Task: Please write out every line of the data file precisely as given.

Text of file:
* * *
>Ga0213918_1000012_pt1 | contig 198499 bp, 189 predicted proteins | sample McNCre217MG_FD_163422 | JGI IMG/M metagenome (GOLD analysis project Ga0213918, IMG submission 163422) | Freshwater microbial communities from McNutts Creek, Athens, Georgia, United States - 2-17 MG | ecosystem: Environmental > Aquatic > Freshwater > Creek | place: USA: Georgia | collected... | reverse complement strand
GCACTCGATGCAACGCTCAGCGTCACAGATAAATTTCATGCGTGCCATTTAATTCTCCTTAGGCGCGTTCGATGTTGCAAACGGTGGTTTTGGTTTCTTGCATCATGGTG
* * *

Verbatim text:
>Ga0213918_1000012_pt1 | contig 198499 bp, 189 predicted proteins | sample McNCre217MG_FD_163422 | JGI IMG/M metagenome (GOLD analysis project Ga0213918, IMG submission 163422) | Freshwater microbial communities from McNutts Creek, Athens, Georgia, United States - 2-17 MG | ecosystem: Environmental > Aquatic > Freshwater > Creek | place: USA: Georgia | collected... | reverse complement strand
GCACTCGATGCAACGCTCAGCGTCACAGATAAATTTCATGCGTGCCATTTAATTCTCCTTAGGCGCGTTCGATGTTGCAAACGGTGGTTTTGGTTTCTTGCATCATGGTG